Get the latest updates as we post them — right on your browser

. Last Updated: 07/27/2016

Muscovites Learn the Price of Loyalty

MTMarina Prokhorova, a keen user of the growing bonus schemes, with her 17 cards.
Marina Prokhorova recently bought herself a second wallet to accommodate her 17 bonus and discount cards, which she uses virtually each time she goes shopping. As a savvy marketing strategy, a growing number of Moscow stores and companies are issuing loyalty cards to lure customers and, more importantly, to make sure they come back.

"Firms used to concentrate mainly on increasing their client base and multiplying their profits," said Alexei Krivoshapko, a consumer goods analyst with United Financial Group. "But now they are becoming more and more concerned with customer loyalty."

Ramstore, one of Moscow's 20 supermarket chains, issued its first loyalty cards in May 1999. Today there are more than 750,000 Ramstore cardholders, which makes for about 62 percent of the company's customers, said Mustafa Saglam, general director of Ramenka, the company that operates the Ramstore chain.

A Ramstore club card, which provides for a 10 percent to 20 percent discount, depending on specific promotions, can be purchased for 25 rubles. Cardholders can also take part in lotteries and prize drawings.

"Such a card system is primarily aimed at increasing customer loyalty," Saglam said. According to company estimates, cardholders account for roughly 73 percent of overall sales. Club cards are also used for information gathering, such as learning about a consumer's preferences.

Limited discounts are the norm, and few companies can compete with the club card system of Arbat Prestige, a chain of 11 cosmetics stores. Arbat Prestige discount cards are based on a cumulative system: the more a customer spends, the greater the discount rate.

Earlier this year, Arbat Prestige launched a program wherein a customer starts with a 5 percent discount, then sees his or her own private discount rate increase as more money is spent. Upon accumulating $377 worth of purchases, the customer receives a VIP card, which discounts products 30 percent. Largely thanks to the loyalty scheme, the company's sales increased 40 percent to 45 percent. Its active customer base is now 500,000 names long.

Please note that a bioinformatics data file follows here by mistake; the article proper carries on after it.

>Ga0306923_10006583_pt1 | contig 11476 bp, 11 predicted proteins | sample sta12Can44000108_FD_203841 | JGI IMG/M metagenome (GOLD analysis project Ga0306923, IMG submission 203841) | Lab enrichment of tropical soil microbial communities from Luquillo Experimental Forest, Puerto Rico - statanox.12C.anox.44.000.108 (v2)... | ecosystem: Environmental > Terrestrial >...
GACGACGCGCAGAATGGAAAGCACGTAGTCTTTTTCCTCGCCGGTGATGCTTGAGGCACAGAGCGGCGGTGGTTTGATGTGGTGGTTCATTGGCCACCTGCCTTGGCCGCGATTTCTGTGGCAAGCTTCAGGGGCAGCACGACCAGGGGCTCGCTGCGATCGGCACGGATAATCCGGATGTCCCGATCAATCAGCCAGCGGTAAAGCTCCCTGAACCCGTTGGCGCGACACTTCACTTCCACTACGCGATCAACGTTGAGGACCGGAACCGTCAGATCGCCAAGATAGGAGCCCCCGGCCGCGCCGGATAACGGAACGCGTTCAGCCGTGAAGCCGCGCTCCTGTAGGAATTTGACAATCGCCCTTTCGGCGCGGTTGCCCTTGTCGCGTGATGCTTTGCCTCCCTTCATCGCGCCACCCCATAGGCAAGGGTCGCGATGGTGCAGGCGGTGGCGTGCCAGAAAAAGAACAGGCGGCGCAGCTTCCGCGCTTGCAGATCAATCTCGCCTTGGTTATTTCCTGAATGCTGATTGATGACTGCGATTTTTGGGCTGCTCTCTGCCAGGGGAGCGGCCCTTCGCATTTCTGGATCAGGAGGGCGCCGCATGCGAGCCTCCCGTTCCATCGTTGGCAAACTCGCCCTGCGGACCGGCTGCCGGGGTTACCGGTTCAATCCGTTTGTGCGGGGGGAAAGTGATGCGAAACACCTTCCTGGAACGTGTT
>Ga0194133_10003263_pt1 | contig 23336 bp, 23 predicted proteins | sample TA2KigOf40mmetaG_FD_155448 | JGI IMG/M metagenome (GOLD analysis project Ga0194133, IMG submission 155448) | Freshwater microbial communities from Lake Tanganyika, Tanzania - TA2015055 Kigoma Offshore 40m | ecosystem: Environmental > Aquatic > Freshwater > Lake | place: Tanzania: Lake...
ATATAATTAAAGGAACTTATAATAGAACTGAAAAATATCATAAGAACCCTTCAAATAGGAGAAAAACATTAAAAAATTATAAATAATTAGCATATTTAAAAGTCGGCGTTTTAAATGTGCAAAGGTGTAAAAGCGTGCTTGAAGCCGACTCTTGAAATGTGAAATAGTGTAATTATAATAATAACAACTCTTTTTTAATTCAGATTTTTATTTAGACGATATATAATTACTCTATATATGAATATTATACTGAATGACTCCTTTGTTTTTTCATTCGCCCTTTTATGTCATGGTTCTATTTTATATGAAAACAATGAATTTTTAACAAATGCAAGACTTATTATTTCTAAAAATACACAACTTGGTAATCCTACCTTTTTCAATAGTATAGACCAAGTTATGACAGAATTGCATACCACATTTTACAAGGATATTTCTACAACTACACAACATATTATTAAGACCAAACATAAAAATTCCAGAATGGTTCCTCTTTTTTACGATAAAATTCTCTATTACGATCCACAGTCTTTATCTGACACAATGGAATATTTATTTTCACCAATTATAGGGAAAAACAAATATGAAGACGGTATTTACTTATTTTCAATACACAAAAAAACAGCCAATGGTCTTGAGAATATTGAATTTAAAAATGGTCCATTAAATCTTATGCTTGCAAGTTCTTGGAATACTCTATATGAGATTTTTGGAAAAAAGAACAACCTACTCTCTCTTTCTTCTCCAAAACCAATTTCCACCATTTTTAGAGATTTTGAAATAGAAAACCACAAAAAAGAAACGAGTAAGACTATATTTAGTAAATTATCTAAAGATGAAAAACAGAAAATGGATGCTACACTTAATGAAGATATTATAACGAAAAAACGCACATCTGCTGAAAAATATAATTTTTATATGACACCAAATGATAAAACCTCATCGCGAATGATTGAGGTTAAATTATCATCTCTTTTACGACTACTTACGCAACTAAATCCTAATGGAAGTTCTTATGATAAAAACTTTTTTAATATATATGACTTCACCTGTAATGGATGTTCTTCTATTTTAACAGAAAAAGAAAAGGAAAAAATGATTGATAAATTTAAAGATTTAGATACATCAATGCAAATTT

Along with discounts, some companies also reward customers by giving them bonus points that they can later exchange for a gift of their choice. Such is the idea behind, a club uniting more than 230 companies where clients receive bonus points for purchasing products or services. club members include Sbarro restaurants, Yukos gas stations, Soyuz music stores, Sobinbank and Apelsin bowling club. According to the company, there are currently more than 500,000 cardholders.

Irina Zudina, public relations manager at, pointed out the difference between the two major systems. "There is always a limitation as to how big a discount you can get -- it can never be 100 percent," she said. "With us it's different. You can be collecting bonus points endlessly."

According to Zudina, the main service the company provides to its member firms is increasing the customers' loyalty and making sure that they return to the store. From December 2001 to December 2002, the company estimated the growth of second-time purchases by cardholders at more than 200 percent.

"More than 40 percent of our club cardholders return to make a second purchase, while 27 percent become permanent customers," Zudina said, speaking of purchases made in outlets and restaurants that accept cards.

Along with brick-and-mortar firms, also comprises several online companies, such as the online electronic equipment store, a member since November 2002. "In less than one year our sales went up approximately 20 percent," said Lavrenty Kutsiya, a manager at

Yuliya Pavlova recently won two tickets to the Pobeda movie theater after accumulating 1,000 bonus points together with her husband in two months' time. "Of course you have to accumulate a lot of points," she said. "But if you go specifically to restaurants and shops, you can do it." doesn't get rave reviews from everyone. Yevgeny Bogorad, editor of the Russian edition of Popular Mechanics, complained that bonus points are sometimes incompatible with discounts offered in several Moscow stores.

"I was shopping at Rivoli once and I was told that since I had already received a discount from them I was not eligible for any bonus points," Bogorad said. "It was one or the other."

Bogorad also believes that while the amount of bonus points one needs to accumulate is very high, "what they offer is also uninteresting and not worth the price." offers house appliances, electronic equipment, cosmetics and services such as car insurance or dental care. Yves Saint Laurent mascara is worth 3,800 bonus points, while a Siemens S45i cellphone is worth 31,000.